Well, at least now we know what would happen if Prince Harry were taken hostage by the Taliban while fighting in Afghanistan. Captain Wales—who has fought in Afghanistan once already, and has made no secret of his desire to return to the frontline—would be "used as a pawn in a propaganda battle," according to one of the talking heads on the what-if "docudrama" on this weighty matter screened last night on British TV’s Channel 4.
Cor blimey, you don’t say!
Amazingly, for a crappy, low-budget, incredibly boring, and badly acted TV program, The Taking of Prince Harry had somehow managed to become a bone of national contention by the time it was broadcast last night. Air Chief Marshal Sir Jock Stirrup wrote to Channel 4’s chairman, Lord Burns, telling him that the program should not be shown because it would be distressing for the families of service personnel and potentially undermine the security and morale of troops in Afghanistan. Patriotic newspaper columnists were apoplectic with rage about Channel 4 giving succor to the enemy.
The broadcaster itself gamely persisted, saying it was a responsible piece of journalism being conducted in the national interest, "examining the risks faced by personnel in Afghanistan and the potential consequences of the capture of a high-profile individual."
In the end, it was simply a rather poor docudrama—complete with hammy jihadis squinting in the sun while they tugged at their evil black beards—about kidnapping with a celebrity angle. It's likely to have troubled service families less than the nightly news, and as for the morale issue, as one former soldier told me, “I can’t see them getting morose and dispirited because of a TV program. His nickname in Afghanistan was ' Bullet Magnet,' after all. And they’ve more important things to worry about. Like IEDs.”
So if it wasn’t really a valid journalistic exercise, and it was unlikely to trouble our boys, why did everyone in the U.K. get so worked up about The Taking of Prince Harry? I’d suggest that the real root of both Sir Jock’s outrage and Channel 4’s scheduling decision is to be found in the enduring conflicts enshrined in the British class system.
I suspect that Sir Jock is starting out from the position that anyone who works at Channel 4 (which has the temerity to transmit, at Christmas, an “alternative” Christmas message to the one delivered by the queen on the BBC) is a pinko rat, and that this latest affront to the royal family is just another example of their damnable impudence. Channel 4, for its part, is seeing the other side of the same coin, and knows that a bit of good old-fashioned class hatred can do wonders for ratings on an otherwise quiet Thursday night.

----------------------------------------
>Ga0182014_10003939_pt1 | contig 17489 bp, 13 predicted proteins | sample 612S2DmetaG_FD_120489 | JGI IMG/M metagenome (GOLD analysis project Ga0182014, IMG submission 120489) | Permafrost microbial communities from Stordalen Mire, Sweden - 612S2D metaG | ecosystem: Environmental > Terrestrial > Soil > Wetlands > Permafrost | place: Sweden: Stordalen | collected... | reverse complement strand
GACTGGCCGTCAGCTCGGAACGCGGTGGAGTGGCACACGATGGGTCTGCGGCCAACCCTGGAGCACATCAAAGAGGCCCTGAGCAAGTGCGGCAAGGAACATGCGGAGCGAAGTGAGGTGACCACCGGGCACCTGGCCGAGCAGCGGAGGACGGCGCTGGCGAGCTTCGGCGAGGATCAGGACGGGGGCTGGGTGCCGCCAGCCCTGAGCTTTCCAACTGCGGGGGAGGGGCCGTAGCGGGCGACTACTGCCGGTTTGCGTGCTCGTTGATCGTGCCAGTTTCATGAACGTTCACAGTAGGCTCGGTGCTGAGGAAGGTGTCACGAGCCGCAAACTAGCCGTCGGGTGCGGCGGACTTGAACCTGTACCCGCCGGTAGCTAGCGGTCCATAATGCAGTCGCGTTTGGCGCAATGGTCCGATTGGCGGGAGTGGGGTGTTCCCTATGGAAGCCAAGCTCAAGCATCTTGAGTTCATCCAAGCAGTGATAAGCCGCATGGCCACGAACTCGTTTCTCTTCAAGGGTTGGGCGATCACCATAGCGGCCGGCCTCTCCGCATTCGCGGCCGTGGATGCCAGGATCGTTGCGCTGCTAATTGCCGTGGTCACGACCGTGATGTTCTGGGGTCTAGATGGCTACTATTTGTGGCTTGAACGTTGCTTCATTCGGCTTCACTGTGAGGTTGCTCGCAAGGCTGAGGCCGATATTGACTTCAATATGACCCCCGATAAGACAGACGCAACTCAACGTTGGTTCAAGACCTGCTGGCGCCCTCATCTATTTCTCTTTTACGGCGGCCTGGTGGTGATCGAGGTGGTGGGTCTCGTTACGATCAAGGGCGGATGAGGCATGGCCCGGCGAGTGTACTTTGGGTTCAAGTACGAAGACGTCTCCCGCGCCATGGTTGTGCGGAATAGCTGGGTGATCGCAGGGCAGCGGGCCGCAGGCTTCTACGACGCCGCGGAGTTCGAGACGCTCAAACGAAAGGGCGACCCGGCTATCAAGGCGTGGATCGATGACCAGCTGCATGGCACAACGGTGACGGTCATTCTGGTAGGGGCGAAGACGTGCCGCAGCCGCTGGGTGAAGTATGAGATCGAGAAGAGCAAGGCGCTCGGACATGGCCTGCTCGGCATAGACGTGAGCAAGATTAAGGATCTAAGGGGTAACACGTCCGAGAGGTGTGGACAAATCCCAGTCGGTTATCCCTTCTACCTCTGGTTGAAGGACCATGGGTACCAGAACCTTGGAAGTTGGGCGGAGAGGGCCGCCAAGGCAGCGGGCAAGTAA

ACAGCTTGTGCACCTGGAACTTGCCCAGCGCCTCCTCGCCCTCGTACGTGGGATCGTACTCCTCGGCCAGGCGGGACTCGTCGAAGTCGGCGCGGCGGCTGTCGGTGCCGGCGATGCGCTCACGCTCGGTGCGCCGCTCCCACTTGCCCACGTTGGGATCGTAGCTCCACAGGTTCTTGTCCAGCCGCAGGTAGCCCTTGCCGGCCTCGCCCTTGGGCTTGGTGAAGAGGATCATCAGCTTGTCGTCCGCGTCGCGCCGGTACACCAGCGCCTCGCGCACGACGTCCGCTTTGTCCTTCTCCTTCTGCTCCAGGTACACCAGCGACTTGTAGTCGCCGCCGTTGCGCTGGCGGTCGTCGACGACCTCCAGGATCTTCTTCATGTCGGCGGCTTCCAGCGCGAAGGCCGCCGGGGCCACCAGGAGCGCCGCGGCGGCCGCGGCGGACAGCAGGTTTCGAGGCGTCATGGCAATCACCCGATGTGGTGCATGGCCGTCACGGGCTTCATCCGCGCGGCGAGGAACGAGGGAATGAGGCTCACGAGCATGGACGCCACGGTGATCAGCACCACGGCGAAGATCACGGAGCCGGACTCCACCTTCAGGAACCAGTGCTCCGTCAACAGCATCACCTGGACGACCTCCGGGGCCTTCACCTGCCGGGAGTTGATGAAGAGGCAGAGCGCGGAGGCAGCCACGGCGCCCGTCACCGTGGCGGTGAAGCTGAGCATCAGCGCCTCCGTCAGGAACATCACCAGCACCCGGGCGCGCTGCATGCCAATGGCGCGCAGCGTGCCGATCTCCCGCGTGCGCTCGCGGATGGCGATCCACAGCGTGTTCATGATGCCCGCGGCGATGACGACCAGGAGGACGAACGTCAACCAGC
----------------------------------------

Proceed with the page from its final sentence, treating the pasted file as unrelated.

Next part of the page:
The fact remains that lots of British people still have enough energy to hate the royal family.
The fact remains that lots of British people—especially those who watch countercultural Channel 4—still have enough energy to hate the royal family, and The Taking of Prince Harry was basically a 90-minute wank fantasy created especially for them. The mock executions and other humiliations heaped upon this privileged, privately educated posho in receipt of our millions who has the gall to pretend he’s just like all the rest of us—well, I know lots of otherwise-kindly public-service workers, nurses and the like, who will have watched The Taking of Prince Harry and thought it’s all far too good for him and someone really should have put some live rats up his royal arse.
As Grace Dent, the acerbic TV critic for The Guardian rather astutely put it, “Sometimes I want Diva Fever in neon cycling shorts frolicking to Sunny by Boney M. on The X Factor. Sometimes I want fake Prince Harry in a cellar begging for his life.”
Unfortunately for Prince Harry, the royals seemed to have missed out on the recent ceasefire declared toward poshos in Britain. Both the prime minister, David Cameron, and the mayor of London, Boris Johnson—a.k.a. BoJo—are old Etonians, and the fact is hardly mentioned these days.
But there’s something different about the royals. From a purely practical point of view they are, unarguably, a gigantic waste of public money, and it sure doesn’t help when they dress up as Nazis and get caught inhaling huge amounts of lager and drugs. Even some of the poshos hate the royals, too. Confusingly, hard-core toffs think that the Windsors are a bit common.
Ultimately, the only lesson that one can draw from The Taking of Prince Harry is that the best thing to do when Channel 4 is screening a documentary you don’t like is to ignore it, which is exactly what the whole world would have done, had Sir Jock not gotten involved in the first place.